1. Thorn (to their credit) run two frame lengths throughout their range. They reckon that because drop bars throw you foward 12 cm (see above), the top tube needs to be correspondingly shorter for drop barred bikes. Of course, no-one (AFAIK) really knows what the starting point for this is: is Thorn making its drop bar bikes shorter or its straight bar bikes longer? In the end I came to the conclusion that it was the latter, just. (Thorn's short tubes are just a tiny bit shorter than others e.g. Club Tour versus Spa).

Anyway, assuming that Thorn's drop bar bikes are normal (whatever length that is) they are shorter than straights (e.g. 565S and 565L). So if you are not normal and need a shorter frame, buy the drop bar bike and put straights on it. La voila! The top tubes on my MTBs are longer than the top tubes on my tourers. But put straights on my tourer and voila! Of course if want drops you are still struggling: basically, drops on a 700c frame with a normal steep head tube will require long arms - the wheel cannot come back any further as it would hit your toes.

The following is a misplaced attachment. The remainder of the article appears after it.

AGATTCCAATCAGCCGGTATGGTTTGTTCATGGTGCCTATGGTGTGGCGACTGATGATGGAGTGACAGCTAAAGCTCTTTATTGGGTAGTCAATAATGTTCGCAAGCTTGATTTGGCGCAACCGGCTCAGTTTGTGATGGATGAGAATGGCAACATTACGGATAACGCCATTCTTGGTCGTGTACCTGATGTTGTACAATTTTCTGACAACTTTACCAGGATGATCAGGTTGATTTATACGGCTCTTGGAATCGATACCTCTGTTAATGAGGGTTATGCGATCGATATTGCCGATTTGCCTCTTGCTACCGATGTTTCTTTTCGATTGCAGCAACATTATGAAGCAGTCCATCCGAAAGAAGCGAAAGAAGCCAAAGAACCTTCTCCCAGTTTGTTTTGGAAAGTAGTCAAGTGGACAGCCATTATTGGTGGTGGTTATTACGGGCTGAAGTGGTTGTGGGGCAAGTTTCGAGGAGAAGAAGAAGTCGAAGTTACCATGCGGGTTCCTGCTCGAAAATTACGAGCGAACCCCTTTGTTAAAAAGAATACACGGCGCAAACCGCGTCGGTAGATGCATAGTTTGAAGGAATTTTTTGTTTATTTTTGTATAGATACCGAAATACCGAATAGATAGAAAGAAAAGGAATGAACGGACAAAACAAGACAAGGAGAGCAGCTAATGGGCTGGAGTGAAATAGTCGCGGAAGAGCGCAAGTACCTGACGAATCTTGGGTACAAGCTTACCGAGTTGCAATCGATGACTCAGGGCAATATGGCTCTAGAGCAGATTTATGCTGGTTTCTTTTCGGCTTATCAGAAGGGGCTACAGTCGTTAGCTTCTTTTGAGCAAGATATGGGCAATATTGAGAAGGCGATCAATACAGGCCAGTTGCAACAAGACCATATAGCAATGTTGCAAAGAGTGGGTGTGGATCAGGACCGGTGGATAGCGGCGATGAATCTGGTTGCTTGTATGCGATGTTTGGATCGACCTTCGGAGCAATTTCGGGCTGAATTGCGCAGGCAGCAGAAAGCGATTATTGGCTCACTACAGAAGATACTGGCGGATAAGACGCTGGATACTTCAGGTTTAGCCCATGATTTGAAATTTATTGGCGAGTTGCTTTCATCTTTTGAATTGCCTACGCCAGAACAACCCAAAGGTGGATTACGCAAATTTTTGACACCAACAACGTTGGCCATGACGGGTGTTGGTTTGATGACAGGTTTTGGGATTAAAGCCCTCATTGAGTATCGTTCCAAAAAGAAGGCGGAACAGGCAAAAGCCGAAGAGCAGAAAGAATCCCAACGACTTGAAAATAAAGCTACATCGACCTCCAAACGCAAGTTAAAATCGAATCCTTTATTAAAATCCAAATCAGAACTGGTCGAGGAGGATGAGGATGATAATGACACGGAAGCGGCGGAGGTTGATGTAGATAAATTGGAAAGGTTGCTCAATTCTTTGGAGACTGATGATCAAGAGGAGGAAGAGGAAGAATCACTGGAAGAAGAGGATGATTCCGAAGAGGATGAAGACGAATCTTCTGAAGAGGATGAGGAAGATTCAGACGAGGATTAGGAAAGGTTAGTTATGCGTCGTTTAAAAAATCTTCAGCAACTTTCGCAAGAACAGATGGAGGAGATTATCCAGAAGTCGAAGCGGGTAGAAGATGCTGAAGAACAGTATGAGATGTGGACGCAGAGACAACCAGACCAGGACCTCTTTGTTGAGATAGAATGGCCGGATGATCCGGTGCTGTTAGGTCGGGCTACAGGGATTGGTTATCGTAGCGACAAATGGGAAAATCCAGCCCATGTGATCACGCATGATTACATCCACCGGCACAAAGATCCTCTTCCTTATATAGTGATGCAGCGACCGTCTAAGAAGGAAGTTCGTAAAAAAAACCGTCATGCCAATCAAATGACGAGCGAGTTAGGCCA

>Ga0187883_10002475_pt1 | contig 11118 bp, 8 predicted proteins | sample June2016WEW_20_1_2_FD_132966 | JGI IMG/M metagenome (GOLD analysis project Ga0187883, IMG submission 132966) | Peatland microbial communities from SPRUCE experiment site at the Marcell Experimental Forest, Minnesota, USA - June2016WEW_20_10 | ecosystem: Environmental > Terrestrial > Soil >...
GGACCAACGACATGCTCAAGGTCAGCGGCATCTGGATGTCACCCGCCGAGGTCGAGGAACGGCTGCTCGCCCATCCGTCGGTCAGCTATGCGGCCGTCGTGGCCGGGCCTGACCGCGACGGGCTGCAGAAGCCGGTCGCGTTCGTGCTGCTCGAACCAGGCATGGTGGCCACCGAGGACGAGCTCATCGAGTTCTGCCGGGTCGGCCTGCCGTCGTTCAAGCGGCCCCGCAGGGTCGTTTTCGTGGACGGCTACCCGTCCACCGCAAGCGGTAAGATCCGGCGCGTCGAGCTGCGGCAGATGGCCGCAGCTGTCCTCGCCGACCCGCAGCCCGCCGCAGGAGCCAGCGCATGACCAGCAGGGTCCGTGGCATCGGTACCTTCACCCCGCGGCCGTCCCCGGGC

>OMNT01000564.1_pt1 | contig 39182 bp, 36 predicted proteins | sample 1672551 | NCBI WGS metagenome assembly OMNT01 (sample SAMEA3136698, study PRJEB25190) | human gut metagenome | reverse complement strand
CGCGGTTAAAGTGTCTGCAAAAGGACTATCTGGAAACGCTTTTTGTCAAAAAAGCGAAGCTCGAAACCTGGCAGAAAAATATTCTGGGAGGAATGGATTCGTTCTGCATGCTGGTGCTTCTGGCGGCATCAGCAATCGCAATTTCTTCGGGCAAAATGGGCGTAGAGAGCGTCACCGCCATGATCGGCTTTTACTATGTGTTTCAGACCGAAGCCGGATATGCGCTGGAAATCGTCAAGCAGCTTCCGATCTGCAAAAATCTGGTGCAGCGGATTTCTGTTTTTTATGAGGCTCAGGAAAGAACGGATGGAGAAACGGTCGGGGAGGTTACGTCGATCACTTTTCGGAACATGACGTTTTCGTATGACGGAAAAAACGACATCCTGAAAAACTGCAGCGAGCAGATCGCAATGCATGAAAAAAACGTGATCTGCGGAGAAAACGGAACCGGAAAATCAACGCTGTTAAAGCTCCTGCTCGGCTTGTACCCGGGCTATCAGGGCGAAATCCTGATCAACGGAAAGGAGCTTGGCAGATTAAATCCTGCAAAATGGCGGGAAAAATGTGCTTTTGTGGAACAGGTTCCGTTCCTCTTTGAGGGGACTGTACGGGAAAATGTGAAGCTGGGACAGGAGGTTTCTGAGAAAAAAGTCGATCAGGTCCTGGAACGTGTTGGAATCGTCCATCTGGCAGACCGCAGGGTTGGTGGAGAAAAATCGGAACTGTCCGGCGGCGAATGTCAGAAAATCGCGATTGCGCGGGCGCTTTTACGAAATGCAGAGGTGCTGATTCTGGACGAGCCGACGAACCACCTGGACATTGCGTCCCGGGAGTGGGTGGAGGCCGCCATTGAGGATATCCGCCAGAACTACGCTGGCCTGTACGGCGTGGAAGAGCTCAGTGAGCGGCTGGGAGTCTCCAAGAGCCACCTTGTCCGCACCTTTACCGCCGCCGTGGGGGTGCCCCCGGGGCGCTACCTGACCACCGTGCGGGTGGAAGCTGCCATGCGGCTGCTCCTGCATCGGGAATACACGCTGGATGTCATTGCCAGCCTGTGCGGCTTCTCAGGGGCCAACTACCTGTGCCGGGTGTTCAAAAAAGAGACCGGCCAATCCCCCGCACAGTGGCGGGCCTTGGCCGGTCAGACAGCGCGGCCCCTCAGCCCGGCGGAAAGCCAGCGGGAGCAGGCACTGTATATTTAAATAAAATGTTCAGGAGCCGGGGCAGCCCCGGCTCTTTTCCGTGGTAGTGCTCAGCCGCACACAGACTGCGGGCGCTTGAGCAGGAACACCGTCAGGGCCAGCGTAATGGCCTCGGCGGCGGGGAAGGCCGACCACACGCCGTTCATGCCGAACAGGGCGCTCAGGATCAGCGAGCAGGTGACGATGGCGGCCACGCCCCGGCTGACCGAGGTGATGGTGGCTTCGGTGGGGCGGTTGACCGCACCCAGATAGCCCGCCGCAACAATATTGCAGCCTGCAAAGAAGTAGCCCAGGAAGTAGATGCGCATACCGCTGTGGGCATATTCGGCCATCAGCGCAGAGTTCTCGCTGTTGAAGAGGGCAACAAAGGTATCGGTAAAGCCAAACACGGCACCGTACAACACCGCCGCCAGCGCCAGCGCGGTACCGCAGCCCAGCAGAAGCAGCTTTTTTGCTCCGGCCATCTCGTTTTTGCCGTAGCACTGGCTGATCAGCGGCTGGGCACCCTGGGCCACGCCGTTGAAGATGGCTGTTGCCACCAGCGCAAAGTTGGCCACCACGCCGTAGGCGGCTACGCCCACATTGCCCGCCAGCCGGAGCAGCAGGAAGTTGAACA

2. I haven't talked about bar height because it isn't the same problem. Although height and reach are related due to the angle of the head tube, really it's easy to deal with height - you just keep on going upwards - six feet anyone? To get more bar height, just leave the steerer uncut. To get the bars lower - well ... If only it were that easy with top tube length.

Re: Touring possibly the South of France along the coast

30 March 2015 - 4:07pm
I have cycled from Monaco to Perpignan with detours to Avignon, Nimes and Beziers and I don't remember any really difficult climbs. Much of the way is especially around the Camargue is very flat. Don't know of any special cycle routes but most of the roads are cycle friendly.

Re: Touring bike choice for people with long legs

30 March 2015 - 3:47pm
"Blimey, you're all making me feel like I have really stumpy legs... at 179cm and 83cm bfso height…"

I think that's close to average. I first realised my legs were long when I let a mate the same height as me try my bike out, I had to lower my saddle by over 5cm for him!

Re: Touring bike choice for people with long legs

30 March 2015 - 3:41pm
Blimey, you're all making me feel like I have really stumpy legs... at 179cm and 83cm bfso height...

Re: Touring bike choice for people with long legs

30 March 2015 - 3:25pm
and the bars are still 2 inches below the saddle,

Only 2 inches?

Mine are nearly 8 inches below - "Why is that guy riding his hybrid like a road bike.."